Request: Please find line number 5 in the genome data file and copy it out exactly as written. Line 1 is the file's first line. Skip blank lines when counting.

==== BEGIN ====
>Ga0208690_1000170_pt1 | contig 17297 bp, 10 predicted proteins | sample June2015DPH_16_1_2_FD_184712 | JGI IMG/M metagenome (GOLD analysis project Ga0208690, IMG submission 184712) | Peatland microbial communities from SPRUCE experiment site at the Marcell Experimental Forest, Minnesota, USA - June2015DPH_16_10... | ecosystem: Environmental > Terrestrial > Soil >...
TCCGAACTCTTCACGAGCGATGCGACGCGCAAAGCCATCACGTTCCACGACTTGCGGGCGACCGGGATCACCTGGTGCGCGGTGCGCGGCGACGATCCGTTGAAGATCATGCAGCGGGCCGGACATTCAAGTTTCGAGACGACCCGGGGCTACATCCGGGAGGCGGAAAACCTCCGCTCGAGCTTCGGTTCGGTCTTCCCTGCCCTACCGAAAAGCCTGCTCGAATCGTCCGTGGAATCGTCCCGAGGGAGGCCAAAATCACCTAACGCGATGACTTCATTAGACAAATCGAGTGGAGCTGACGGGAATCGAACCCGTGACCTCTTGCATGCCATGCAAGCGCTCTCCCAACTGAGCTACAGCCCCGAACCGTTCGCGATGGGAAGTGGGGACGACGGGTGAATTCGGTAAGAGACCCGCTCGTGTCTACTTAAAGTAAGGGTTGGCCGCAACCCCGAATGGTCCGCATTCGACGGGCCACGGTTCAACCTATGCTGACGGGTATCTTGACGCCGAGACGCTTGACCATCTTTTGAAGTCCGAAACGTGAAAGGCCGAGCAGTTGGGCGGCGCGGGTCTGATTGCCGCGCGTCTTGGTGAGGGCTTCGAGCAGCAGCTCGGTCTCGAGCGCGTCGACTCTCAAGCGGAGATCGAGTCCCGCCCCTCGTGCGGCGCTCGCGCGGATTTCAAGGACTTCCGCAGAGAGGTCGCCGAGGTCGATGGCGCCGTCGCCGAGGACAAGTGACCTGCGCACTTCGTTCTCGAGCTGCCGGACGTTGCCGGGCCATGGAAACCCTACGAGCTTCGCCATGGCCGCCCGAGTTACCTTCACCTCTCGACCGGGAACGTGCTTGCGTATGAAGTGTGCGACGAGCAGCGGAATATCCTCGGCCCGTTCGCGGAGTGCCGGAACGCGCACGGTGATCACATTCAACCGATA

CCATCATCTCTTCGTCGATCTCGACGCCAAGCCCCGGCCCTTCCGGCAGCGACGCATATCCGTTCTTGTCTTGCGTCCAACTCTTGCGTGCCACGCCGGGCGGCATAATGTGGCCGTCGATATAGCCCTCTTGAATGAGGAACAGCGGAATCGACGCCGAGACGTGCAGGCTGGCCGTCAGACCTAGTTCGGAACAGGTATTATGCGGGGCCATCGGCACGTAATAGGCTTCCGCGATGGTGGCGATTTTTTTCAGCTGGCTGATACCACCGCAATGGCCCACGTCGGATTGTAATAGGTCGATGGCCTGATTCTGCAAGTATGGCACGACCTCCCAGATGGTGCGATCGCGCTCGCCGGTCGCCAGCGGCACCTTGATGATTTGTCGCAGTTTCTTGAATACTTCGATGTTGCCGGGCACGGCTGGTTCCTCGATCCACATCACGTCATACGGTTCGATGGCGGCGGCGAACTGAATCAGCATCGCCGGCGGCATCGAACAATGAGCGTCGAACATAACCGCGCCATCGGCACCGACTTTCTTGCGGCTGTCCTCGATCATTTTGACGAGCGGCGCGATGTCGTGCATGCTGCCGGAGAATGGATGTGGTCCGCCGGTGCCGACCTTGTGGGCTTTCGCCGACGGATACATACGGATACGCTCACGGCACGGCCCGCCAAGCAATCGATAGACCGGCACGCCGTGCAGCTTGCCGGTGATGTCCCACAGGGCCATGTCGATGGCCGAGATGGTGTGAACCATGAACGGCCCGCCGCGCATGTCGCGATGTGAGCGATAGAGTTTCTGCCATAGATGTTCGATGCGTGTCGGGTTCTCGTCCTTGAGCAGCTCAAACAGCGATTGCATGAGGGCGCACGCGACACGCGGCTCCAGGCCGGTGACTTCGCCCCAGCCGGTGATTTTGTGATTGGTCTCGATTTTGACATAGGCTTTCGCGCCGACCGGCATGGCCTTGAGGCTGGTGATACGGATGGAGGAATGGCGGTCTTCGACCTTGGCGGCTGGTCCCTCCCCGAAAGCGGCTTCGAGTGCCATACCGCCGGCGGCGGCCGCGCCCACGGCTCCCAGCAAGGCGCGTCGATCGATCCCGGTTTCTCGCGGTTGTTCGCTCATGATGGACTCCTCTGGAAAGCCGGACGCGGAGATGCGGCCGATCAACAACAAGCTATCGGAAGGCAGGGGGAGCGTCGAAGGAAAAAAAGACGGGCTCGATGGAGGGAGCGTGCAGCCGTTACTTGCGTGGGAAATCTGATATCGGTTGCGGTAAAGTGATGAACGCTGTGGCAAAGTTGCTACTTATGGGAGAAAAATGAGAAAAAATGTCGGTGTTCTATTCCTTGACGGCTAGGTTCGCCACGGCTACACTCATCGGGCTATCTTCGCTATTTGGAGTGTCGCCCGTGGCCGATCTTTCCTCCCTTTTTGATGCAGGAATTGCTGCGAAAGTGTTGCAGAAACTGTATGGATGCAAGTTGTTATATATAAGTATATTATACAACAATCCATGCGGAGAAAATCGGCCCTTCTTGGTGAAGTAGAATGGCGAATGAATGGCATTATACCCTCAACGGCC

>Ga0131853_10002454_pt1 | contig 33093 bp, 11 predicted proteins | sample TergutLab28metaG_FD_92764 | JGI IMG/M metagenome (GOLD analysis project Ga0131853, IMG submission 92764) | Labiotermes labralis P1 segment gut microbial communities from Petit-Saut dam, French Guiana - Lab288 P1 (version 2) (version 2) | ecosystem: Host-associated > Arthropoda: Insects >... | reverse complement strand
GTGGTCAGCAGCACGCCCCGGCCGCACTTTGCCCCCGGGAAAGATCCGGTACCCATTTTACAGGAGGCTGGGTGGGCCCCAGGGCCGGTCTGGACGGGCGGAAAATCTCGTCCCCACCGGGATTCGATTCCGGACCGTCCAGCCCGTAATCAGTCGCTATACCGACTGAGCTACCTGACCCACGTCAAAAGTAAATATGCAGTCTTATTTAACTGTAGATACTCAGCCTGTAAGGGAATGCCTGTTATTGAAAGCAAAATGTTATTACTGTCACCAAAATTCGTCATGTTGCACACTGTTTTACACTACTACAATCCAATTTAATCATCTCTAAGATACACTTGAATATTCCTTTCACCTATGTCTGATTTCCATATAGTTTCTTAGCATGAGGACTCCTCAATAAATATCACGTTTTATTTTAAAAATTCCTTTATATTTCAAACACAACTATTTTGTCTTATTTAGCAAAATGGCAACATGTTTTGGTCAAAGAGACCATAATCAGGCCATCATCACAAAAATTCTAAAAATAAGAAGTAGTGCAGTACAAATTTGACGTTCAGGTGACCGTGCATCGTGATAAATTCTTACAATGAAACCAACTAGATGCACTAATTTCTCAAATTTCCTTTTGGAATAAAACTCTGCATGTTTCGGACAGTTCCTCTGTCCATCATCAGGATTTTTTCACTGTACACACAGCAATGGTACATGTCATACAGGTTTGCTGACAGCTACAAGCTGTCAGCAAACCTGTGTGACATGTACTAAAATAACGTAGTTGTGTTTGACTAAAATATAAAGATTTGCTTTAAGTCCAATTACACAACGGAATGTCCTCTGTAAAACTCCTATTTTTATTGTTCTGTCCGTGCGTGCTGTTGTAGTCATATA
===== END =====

GTGGTCAGCAGCACGCCCCGGCCGCACTTTGCCCCCGGGAAAGATCCGGTACCCATTTTACAGGAGGCTGGGTGGGCCCCAGGGCCGGTCTGGACGGGCGGAAAATCTCGTCCCCACCGGGATTCGATTCCGGACCGTCCAGCCCGTAATCAGTCGCTATACCGACTGAGCTACCTGACCCACGTCAAAAGTAAATATGCAGTCTTATTTAACTGTAGATACTCAGCCTGTAAGGGAATGCCTGTTATTGAAAGCAAAATGTTATTACTGTCACCAAAATTCGTCATGTTGCACACTGTTTTACACTACTACAATCCAATTTAATCATCTCTAAGATACACTTGAATATTCCTTTCACCTATGTCTGATTTCCATATAGTTTCTTAGCATGAGGACTCCTCAATAAATATCACGTTTTATTTTAAAAATTCCTTTATATTTCAAACACAACTATTTTGTCTTATTTAGCAAAATGGCAACATGTTTTGGTCAAAGAGACCATAATCAGGCCATCATCACAAAAATTCTAAAAATAAGAAGTAGTGCAGTACAAATTTGACGTTCAGGTGACCGTGCATCGTGATAAATTCTTACAATGAAACCAACTAGATGCACTAATTTCTCAAATTTCCTTTTGGAATAAAACTCTGCATGTTTCGGACAGTTCCTCTGTCCATCATCAGGATTTTTTCACTGTACACACAGCAATGGTACATGTCATACAGGTTTGCTGACAGCTACAAGCTGTCAGCAAACCTGTGTGACATGTACTAAAATAACGTAGTTGTGTTTGACTAAAATATAAAGATTTGCTTTAAGTCCAATTACACAACGGAATGTCCTCTGTAAAACTCCTATTTTTATTGTTCTGTCCGTGCGTGCTGTTGTAGTCATATA